“You need to overcome the tug of people against you as you reach for high goals.”
George S. Patton.
Long-time readers of this blog will be familiar with the use of Seth Godin’s thrashing principle in OSS to attempt to get a scope locked in and developed against.
The reality is that despite all the best intentions, it’s incredibly rare for changes in scope to appear whilst an OSS project is in-flight. So you may well be looking for guidance on how to handle projects where requirements are sketchy or changing with rapid fluidity.
Long-time readers will also be familiar with my belief in the laws of momentum/inertia applying equally to OSS projects as they do to the world of physics. Even a project with fluid scope needs to develop a momentum of delivery rather than the procrastination of trying to lock down perfect requirements.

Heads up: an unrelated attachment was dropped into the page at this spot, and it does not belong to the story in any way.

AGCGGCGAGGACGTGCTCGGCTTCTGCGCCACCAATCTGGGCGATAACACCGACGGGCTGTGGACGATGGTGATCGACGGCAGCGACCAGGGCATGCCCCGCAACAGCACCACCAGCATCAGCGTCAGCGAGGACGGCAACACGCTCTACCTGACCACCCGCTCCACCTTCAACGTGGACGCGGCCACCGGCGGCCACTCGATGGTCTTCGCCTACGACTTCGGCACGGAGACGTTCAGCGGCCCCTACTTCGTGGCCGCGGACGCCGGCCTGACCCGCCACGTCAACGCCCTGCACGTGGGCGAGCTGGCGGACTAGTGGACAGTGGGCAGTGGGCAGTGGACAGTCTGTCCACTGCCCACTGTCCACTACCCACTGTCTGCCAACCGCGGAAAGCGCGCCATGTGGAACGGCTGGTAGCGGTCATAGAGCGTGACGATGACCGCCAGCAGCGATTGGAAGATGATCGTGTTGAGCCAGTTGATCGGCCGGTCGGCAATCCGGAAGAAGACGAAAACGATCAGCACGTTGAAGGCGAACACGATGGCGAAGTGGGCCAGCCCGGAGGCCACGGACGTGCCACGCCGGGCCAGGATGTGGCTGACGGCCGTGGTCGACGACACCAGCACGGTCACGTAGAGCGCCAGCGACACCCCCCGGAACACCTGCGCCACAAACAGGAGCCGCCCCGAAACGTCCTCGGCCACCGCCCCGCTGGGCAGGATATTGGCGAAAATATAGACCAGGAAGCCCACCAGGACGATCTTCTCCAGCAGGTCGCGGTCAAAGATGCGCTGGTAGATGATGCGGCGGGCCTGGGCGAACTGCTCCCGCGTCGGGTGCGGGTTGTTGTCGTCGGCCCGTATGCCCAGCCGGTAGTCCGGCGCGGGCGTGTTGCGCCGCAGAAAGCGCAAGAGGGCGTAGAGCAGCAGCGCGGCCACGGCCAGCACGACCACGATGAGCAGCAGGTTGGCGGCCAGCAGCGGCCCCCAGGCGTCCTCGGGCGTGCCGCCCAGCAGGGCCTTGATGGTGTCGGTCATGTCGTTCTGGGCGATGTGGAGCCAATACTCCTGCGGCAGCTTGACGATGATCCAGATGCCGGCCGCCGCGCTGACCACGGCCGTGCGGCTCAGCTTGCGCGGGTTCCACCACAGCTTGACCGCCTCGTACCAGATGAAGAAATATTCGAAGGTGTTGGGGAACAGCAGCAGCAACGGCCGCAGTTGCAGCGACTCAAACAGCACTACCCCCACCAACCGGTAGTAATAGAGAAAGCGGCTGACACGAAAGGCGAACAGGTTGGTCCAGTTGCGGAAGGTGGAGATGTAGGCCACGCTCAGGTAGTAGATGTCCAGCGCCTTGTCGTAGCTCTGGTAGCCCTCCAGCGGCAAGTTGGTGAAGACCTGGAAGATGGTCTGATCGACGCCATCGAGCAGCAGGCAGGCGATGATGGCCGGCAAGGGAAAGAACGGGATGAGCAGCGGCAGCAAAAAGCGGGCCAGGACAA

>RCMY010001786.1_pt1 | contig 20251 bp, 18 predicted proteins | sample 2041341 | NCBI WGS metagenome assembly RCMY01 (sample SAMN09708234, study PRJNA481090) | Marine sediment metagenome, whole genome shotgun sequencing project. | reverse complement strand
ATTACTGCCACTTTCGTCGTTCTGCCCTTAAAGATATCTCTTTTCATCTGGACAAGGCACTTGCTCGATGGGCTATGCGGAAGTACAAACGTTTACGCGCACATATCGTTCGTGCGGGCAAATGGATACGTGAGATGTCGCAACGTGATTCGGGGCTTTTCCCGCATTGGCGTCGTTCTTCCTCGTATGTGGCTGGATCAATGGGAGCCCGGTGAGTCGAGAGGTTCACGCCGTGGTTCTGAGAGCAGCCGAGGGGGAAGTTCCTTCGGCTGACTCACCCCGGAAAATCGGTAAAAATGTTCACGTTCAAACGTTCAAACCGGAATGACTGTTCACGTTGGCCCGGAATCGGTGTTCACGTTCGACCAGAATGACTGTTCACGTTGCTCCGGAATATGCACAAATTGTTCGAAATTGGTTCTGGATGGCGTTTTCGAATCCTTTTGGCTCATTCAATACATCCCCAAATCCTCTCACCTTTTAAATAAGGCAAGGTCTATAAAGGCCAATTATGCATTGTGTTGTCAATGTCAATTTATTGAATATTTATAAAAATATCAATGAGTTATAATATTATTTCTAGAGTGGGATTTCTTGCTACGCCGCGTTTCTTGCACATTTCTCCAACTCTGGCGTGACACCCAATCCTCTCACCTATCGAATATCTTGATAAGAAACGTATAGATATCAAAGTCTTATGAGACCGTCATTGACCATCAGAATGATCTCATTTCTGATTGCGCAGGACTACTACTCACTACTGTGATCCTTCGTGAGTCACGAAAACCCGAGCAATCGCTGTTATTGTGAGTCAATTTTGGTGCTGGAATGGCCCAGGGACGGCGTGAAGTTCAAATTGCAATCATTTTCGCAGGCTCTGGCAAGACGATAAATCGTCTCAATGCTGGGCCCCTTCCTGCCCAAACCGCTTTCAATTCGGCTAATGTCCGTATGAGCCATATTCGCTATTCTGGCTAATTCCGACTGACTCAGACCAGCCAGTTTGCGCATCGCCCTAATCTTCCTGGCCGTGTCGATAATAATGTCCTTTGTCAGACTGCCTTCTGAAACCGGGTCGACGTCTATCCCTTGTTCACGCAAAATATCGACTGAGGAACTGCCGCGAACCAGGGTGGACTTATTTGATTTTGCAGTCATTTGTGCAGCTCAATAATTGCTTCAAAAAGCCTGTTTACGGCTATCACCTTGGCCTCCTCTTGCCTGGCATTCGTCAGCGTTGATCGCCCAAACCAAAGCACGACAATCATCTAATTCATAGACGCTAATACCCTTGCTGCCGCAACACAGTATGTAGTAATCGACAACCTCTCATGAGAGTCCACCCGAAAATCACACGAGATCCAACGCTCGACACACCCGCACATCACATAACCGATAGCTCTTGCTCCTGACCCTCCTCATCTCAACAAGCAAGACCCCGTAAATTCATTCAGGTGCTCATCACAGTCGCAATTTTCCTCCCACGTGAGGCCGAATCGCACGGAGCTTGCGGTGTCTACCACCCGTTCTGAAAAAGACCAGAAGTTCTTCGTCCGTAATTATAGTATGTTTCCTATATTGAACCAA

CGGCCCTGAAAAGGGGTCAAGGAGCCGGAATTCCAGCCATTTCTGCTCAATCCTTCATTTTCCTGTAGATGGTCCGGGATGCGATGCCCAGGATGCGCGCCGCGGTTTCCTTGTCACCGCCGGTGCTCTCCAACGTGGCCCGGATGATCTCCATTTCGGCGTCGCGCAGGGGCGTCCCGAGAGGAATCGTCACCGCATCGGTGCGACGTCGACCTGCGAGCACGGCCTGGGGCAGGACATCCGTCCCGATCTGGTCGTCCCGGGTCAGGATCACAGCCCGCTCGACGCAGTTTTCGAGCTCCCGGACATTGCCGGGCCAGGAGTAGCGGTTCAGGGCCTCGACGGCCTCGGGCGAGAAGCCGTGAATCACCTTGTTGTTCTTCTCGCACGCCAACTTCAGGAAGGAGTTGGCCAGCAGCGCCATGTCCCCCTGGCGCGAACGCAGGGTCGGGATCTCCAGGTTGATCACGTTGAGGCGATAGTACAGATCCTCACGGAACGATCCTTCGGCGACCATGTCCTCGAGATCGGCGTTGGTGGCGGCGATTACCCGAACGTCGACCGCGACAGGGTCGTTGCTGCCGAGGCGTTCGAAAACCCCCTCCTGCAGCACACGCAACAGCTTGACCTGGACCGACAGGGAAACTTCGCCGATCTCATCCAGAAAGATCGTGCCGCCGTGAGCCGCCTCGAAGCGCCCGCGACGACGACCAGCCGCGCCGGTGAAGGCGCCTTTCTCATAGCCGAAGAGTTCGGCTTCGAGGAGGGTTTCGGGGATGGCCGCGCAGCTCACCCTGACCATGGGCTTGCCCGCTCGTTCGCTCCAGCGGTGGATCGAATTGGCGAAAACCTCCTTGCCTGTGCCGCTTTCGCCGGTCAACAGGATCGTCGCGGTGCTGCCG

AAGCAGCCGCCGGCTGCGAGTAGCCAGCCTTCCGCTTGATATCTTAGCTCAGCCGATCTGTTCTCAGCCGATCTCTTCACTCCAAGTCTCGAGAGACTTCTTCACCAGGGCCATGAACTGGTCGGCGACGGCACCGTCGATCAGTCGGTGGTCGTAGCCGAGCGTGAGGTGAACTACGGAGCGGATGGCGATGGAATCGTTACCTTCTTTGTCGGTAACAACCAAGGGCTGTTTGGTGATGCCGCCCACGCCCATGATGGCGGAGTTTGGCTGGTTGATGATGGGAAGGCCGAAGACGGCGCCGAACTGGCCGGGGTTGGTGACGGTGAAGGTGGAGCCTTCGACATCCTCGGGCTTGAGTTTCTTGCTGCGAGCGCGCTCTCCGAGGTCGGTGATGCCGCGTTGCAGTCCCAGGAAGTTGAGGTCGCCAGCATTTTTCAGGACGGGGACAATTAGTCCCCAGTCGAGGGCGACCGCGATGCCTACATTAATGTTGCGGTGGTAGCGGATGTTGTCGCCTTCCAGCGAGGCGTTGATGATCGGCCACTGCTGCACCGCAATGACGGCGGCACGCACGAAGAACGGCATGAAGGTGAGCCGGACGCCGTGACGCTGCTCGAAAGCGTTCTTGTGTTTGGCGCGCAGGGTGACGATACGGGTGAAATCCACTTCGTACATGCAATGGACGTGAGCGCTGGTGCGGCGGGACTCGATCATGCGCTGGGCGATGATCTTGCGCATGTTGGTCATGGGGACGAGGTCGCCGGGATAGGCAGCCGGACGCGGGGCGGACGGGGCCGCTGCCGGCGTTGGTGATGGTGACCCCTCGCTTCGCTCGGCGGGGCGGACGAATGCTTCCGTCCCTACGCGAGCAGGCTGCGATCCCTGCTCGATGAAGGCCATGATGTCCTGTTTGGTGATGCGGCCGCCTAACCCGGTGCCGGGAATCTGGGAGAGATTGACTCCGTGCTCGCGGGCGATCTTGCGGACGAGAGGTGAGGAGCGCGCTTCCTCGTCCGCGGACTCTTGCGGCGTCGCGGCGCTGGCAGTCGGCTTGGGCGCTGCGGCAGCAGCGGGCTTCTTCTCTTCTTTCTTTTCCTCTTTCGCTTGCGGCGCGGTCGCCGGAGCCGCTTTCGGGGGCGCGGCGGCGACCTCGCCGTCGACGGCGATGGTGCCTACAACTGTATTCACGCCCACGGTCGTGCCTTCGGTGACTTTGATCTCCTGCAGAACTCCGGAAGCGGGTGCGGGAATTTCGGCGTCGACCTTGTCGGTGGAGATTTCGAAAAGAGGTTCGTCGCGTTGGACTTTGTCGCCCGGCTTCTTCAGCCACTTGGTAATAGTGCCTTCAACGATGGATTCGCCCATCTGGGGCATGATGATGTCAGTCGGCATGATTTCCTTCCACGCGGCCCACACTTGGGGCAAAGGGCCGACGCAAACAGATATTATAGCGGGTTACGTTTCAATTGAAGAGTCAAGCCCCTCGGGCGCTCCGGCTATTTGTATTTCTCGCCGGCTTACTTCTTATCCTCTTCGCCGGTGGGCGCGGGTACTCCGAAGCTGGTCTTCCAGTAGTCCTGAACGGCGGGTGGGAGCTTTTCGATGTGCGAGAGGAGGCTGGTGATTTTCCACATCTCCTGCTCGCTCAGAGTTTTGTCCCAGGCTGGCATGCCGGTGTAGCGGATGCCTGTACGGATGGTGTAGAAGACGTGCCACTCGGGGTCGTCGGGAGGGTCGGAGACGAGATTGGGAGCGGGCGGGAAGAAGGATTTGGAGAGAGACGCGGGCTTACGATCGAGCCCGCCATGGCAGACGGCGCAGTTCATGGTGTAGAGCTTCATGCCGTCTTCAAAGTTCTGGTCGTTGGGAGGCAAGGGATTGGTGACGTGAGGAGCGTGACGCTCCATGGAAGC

I tend to find that even on a highly fluid project, there are usually some requirements that are all but certain amongst the maelstrom of change. There is one principle that indicates that you should tackle the most complex elements first as they’ll take the longest to implement, but following this principle often doesn’t allow for the perception of momentum to build, particularly in the customer’s eyes.
With the momentum principle front-of-mind, I recommend tackling some of the smaller, simpler, least volatile (in terms of change) elements first and build a mode of delivering from the outset for your OSS project.